SENSES: learn to engage your senses and make it real.
EXAGGERATION: the more you can exaggerate an image, the easier it will be to recall that information.
ENERGIZE: make a mental image, and make it as vivid as possible, not boring and flat.
If we do those three things with new information that we have learned it will stick in our minds much more vividly than if we just passively take in that new information.
Another great technique is attaching something that you recently learned that is stored in your short-term memory (STM) to things that are already embedded in your long-term memory (LTM). For instance, you could use a mental image of a car and “attach” new information to it.
For example, say you wanted to remember the 7 habits mentioned in Stephen Covey’s book “The 7 Habits of Highly Effective People”. Habit 1 is being proactive. You could create a mental picture of a “pro” golfer sitting on the front bumper of the car to represent being “proactive”. Habit 2 is beginning with the end in mind. For that, you could think of a checkered finish line across the hood of the car. Habit 3 is put first things first. Try placing a big giant trophy in the passenger seat. Remember, make these mental images come alive by engaging your senses, utilizing exaggeration, and make it as vivid as possible. Going through this process can make recalling information a breeze (and even entertaining).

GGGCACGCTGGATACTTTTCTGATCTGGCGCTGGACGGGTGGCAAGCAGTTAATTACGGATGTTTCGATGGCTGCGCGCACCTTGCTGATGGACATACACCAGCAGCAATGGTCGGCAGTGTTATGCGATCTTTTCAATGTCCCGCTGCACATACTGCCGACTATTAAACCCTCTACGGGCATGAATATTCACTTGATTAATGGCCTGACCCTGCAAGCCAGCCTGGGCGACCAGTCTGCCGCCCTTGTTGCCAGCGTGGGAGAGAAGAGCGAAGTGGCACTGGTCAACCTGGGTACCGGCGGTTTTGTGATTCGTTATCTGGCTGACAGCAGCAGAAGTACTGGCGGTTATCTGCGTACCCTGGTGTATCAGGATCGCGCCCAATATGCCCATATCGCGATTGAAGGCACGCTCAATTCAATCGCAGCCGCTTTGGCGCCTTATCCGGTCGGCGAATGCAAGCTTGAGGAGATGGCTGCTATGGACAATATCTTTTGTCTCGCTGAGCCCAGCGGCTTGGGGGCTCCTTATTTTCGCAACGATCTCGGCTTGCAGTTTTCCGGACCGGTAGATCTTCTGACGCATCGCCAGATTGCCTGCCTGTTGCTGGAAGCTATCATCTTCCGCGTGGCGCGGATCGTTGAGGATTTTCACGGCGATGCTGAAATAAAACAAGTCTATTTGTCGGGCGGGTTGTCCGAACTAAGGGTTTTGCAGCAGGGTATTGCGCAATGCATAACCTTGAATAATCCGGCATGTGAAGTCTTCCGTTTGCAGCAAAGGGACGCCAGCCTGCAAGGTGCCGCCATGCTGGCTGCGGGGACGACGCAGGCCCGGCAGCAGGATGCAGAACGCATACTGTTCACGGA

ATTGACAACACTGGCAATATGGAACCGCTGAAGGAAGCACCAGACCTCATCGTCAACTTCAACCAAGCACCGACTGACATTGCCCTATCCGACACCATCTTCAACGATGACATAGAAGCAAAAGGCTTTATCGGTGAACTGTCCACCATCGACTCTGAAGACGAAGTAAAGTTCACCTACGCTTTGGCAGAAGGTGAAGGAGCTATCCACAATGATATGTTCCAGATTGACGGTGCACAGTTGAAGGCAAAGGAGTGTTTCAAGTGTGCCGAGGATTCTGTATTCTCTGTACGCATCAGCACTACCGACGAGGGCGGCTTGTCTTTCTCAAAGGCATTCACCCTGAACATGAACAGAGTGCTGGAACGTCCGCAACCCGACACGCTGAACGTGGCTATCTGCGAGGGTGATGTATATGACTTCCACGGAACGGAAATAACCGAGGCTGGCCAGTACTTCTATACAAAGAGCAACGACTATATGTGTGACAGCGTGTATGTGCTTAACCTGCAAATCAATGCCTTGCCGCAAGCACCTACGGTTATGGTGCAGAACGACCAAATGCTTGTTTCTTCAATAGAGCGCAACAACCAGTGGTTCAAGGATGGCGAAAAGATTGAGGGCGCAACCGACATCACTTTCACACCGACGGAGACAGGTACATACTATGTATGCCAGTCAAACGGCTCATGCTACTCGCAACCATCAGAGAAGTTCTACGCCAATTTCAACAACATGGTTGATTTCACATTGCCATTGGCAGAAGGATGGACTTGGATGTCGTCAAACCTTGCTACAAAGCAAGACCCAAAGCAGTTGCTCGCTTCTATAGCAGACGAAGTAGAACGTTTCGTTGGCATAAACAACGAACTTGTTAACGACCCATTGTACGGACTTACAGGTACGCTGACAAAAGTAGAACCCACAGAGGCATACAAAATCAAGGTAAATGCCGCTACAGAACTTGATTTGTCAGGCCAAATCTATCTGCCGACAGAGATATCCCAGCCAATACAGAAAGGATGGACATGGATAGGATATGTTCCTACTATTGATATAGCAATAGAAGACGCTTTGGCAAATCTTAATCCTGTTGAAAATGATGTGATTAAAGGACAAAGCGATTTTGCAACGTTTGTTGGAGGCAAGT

The book is chock-full of very effective techniques like this and can help anyone drastically improve their memory. In fact, in 2013, Grandmaster Kevin Horsely used many of the techniques he teaches in the book to help him break a world memory record by memorizing over 10,000 digits of pi! The techniques and strategies he teaches can be applied to anything you want to learn!
Just a couple weeks ago I taught some of these techniques to a 9 year old student at a school I work at and after about a month of practice, he was able to memorize the various algorithms in order to solve a Rubiks cube from memory.